What the formatted option does differently in comparison is that:
- if we’ve added a border to our image, or a drop shadow or other effect etc., the resulting EPUB graphic will retain the applied formatting settings.
- addtionally, if we’ve masked part of the image away, the resulting EPUB graphic will be cropped to only display that part of the image that is visible in InDesign.
- lastly, if the image has been scaled up or down, the same scaling percentage will be applied to the image after it first has its resolution changed to 72ppi
Note: keep in mind that images that bleed off the page, will have their bleed area included in the resulting EPUB output when the Formatted option is enabled. You’d need to mask the images to the page edge prior to generating the EPUB to obtain a crop area that matches the image area you see on the page itself in InDesign.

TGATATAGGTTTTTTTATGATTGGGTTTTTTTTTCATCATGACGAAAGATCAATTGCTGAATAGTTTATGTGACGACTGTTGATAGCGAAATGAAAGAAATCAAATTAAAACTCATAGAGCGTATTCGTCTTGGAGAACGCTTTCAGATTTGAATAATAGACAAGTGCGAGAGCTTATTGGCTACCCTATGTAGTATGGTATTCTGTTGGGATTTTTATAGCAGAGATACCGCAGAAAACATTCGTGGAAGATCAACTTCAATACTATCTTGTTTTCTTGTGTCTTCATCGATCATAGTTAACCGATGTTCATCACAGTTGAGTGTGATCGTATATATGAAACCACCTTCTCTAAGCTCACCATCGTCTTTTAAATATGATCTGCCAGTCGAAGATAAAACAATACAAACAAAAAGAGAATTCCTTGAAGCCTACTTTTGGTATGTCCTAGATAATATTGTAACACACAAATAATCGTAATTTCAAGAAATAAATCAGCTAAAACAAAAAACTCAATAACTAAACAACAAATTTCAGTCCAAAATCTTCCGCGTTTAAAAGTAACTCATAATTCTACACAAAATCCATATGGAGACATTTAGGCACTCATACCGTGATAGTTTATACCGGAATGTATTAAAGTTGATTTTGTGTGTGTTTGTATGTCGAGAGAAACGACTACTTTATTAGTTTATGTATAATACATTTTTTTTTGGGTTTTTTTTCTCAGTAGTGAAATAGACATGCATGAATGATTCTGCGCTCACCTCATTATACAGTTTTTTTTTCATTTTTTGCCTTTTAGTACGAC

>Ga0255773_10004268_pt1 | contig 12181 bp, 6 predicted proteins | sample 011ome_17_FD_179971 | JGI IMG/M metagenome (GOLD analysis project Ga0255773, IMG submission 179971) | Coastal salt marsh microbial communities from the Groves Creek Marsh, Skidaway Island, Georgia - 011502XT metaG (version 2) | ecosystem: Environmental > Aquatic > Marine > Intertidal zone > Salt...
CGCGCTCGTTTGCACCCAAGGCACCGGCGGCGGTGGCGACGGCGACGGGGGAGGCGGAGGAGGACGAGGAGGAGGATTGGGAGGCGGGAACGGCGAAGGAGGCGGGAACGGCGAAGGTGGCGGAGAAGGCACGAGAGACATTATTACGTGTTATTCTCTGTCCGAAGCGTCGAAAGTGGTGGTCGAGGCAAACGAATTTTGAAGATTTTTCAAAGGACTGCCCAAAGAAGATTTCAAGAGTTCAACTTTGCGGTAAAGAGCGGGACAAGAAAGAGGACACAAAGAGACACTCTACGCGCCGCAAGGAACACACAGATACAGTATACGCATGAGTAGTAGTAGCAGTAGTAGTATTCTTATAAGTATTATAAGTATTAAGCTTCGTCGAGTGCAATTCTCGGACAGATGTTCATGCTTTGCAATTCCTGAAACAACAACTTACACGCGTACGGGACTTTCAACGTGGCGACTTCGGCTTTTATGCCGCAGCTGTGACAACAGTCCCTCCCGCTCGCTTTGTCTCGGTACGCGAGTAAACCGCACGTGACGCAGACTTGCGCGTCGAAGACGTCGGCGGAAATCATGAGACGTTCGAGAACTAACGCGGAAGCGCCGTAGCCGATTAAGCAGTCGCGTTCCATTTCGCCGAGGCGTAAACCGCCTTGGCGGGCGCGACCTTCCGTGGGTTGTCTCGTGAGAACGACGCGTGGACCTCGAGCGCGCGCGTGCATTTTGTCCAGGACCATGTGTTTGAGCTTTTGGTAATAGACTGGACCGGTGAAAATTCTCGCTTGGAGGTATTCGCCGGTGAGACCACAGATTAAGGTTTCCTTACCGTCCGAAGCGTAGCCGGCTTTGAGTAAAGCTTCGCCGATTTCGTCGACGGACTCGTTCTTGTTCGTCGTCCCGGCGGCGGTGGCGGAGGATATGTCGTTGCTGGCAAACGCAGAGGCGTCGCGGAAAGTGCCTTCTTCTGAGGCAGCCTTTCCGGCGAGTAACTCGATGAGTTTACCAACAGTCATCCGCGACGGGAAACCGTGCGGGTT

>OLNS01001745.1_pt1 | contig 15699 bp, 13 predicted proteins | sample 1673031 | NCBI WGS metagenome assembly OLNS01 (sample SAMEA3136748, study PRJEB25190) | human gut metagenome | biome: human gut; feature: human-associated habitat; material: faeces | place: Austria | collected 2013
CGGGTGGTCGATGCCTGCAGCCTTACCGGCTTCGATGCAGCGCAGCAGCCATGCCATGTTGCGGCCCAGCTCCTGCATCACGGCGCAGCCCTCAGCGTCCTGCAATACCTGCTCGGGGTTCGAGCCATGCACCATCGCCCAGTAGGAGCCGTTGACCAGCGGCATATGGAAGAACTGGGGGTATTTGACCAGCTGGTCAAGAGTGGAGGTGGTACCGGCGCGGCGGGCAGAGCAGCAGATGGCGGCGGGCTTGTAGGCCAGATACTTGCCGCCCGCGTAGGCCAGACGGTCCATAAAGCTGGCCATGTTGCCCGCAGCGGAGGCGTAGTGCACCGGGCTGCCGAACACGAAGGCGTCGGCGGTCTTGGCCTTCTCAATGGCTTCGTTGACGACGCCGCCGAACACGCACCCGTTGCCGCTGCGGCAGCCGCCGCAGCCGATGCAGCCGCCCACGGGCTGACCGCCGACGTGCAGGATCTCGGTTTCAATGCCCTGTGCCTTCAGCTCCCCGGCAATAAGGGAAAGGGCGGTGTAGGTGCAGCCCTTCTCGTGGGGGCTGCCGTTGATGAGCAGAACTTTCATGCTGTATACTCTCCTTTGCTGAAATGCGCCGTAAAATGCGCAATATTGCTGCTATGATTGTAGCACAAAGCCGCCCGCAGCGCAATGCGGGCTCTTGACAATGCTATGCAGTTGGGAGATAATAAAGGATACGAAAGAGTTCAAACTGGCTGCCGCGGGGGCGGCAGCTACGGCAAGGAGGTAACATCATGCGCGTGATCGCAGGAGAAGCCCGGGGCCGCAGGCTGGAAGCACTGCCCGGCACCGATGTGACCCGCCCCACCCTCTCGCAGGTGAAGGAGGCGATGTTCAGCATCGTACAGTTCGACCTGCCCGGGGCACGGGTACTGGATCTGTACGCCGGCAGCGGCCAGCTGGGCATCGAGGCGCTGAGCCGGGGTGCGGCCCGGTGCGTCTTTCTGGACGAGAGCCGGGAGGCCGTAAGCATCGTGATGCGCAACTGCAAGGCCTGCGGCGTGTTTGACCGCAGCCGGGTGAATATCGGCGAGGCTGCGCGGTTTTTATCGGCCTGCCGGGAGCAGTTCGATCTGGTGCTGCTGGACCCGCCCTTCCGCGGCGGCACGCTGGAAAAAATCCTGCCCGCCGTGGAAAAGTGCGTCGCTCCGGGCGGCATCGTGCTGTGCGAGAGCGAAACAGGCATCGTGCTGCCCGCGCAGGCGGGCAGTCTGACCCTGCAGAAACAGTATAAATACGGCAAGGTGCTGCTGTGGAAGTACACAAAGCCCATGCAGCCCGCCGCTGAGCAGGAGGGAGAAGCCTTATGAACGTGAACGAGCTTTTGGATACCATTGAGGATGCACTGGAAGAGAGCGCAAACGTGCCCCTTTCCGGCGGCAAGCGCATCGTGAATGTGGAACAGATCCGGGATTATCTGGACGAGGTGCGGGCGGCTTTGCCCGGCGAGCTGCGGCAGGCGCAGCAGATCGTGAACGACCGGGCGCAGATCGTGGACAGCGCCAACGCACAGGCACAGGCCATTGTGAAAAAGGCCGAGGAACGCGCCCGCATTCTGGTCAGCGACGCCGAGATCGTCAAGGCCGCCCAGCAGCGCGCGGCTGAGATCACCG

It’s this last setting that once again, can result in some highly unexpected results.
If we look at the previous image. We’ve already seen what happens when the image is resampled to 72ppi — it looses most of its pixels and we’re left with just a handful of them —. So what happens to if after this initial resampling we apply our 942.78% enlargement?
I’m jumping back into Photoshop for a second to demo what’s going to happen.
Ok, cool! So we end up with more pixels then the previous scenario. Unfortunately we’re cheering a little too early. Let’s look at the result
In a nutshell, it’s the resampling that occurs that causes the various quality issues we’re seeing in the resulting EPUBs.